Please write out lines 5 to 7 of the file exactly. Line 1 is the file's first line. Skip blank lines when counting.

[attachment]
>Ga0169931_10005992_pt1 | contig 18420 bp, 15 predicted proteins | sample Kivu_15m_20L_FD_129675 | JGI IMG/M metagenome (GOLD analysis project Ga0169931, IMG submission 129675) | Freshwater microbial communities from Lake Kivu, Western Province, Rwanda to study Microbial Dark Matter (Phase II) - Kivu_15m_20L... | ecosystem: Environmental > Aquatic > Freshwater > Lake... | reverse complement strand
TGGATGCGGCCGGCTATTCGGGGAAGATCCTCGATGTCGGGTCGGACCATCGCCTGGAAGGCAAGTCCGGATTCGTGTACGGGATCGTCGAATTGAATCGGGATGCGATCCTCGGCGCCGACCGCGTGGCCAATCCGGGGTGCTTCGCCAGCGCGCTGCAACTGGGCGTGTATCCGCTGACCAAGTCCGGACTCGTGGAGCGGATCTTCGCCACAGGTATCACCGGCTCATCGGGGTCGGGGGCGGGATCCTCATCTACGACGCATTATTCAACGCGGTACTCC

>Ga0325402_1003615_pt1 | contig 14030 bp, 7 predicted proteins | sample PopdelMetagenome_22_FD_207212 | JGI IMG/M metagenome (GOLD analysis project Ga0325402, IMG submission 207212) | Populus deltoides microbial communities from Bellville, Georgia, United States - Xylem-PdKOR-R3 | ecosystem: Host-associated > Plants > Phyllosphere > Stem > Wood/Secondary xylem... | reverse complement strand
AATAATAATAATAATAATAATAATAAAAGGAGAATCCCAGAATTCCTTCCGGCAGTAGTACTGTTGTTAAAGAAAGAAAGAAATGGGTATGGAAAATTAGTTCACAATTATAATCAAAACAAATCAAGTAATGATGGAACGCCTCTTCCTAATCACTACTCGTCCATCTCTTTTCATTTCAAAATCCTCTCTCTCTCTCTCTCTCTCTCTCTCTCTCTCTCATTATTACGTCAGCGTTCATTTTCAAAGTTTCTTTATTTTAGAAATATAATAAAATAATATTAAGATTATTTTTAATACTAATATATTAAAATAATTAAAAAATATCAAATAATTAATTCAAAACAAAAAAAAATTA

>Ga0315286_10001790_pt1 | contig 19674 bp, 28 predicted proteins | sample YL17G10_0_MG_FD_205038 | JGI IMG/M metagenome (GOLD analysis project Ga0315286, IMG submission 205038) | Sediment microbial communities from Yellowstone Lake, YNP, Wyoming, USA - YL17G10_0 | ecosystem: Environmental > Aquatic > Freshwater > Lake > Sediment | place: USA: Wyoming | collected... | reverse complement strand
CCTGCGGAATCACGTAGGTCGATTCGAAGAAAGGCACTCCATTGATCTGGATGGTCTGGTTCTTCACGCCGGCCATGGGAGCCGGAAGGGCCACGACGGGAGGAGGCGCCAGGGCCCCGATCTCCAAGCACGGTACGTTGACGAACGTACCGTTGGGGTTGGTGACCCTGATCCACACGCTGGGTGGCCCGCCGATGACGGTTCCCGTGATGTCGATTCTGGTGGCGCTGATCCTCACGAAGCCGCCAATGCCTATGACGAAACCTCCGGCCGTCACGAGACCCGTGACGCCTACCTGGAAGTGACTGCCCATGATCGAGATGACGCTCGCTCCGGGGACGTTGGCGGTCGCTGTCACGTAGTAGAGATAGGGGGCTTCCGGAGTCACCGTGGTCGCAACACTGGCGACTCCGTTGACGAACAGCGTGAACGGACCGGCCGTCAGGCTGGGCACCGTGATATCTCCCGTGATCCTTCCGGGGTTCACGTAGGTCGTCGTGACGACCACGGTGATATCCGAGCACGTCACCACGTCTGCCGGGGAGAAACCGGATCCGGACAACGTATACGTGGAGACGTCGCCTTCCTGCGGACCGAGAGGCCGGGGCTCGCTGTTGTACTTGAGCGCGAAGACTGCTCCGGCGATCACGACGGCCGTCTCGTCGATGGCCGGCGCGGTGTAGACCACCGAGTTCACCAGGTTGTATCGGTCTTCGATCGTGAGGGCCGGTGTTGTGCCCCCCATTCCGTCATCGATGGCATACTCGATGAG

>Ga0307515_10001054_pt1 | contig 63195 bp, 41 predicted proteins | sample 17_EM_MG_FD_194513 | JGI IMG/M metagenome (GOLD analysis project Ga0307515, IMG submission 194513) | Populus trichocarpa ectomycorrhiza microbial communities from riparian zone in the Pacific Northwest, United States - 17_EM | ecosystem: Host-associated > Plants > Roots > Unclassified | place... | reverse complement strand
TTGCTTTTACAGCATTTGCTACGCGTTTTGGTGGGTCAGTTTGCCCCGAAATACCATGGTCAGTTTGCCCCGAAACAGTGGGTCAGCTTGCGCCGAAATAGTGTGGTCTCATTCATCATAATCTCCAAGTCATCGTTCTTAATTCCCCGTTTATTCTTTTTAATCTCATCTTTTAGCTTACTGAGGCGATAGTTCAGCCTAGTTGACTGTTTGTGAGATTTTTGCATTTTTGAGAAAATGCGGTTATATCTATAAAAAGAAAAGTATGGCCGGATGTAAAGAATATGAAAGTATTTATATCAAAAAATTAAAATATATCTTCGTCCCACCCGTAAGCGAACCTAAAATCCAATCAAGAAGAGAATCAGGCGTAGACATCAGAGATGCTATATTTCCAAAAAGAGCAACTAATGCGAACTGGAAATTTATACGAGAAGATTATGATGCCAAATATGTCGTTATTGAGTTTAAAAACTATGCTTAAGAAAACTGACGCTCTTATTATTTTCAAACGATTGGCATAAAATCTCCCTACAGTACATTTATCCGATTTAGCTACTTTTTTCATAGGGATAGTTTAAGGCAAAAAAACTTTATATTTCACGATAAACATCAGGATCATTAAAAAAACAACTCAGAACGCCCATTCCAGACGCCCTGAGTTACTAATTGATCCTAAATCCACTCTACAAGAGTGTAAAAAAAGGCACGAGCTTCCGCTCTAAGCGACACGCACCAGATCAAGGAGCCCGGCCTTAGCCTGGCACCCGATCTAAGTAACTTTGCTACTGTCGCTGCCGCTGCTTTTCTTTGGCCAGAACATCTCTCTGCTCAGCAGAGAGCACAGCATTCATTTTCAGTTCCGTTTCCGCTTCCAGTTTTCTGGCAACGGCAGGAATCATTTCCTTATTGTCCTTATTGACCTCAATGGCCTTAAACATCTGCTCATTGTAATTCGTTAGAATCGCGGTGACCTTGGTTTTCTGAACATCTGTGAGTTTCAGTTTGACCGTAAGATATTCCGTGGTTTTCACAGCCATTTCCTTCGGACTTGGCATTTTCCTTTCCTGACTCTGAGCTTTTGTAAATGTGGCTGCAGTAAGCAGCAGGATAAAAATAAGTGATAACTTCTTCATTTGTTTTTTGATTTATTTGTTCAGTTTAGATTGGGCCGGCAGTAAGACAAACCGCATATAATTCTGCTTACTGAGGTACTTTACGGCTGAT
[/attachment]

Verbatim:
>Ga0315286_10001790_pt1 | contig 19674 bp, 28 predicted proteins | sample YL17G10_0_MG_FD_205038 | JGI IMG/M metagenome (GOLD analysis project Ga0315286, IMG submission 205038) | Sediment microbial communities from Yellowstone Lake, YNP, Wyoming, USA - YL17G10_0 | ecosystem: Environmental > Aquatic > Freshwater > Lake > Sediment | place: USA: Wyoming | collected... | reverse complement strand
CCTGCGGAATCACGTAGGTCGATTCGAAGAAAGGCACTCCATTGATCTGGATGGTCTGGTTCTTCACGCCGGCCATGGGAGCCGGAAGGGCCACGACGGGAGGAGGCGCCAGGGCCCCGATCTCCAAGCACGGTACGTTGACGAACGTACCGTTGGGGTTGGTGACCCTGATCCACACGCTGGGTGGCCCGCCGATGACGGTTCCCGTGATGTCGATTCTGGTGGCGCTGATCCTCACGAAGCCGCCAATGCCTATGACGAAACCTCCGGCCGTCACGAGACCCGTGACGCCTACCTGGAAGTGACTGCCCATGATCGAGATGACGCTCGCTCCGGGGACGTTGGCGGTCGCTGTCACGTAGTAGAGATAGGGGGCTTCCGGAGTCACCGTGGTCGCAACACTGGCGACTCCGTTGACGAACAGCGTGAACGGACCGGCCGTCAGGCTGGGCACCGTGATATCTCCCGTGATCCTTCCGGGGTTCACGTAGGTCGTCGTGACGACCACGGTGATATCCGAGCACGTCACCACGTCTGCCGGGGAGAAACCGGATCCGGACAACGTATACGTGGAGACGTCGCCTTCCTGCGGACCGAGAGGCCGGGGCTCGCTGTTGTACTTGAGCGCGAAGACTGCTCCGGCGATCACGACGGCCGTCTCGTCGATGGCCGGCGCGGTGTAGACCACCGAGTTCACCAGGTTGTATCGGTCTTCGATCGTGAGGGCCGGTGTTGTGCCCCCCATTCCGTCATCGATGGCATACTCGATGAG

>Ga0307515_10001054_pt1 | contig 63195 bp, 41 predicted proteins | sample 17_EM_MG_FD_194513 | JGI IMG/M metagenome (GOLD analysis project Ga0307515, IMG submission 194513) | Populus trichocarpa ectomycorrhiza microbial communities from riparian zone in the Pacific Northwest, United States - 17_EM | ecosystem: Host-associated > Plants > Roots > Unclassified | place... | reverse complement strand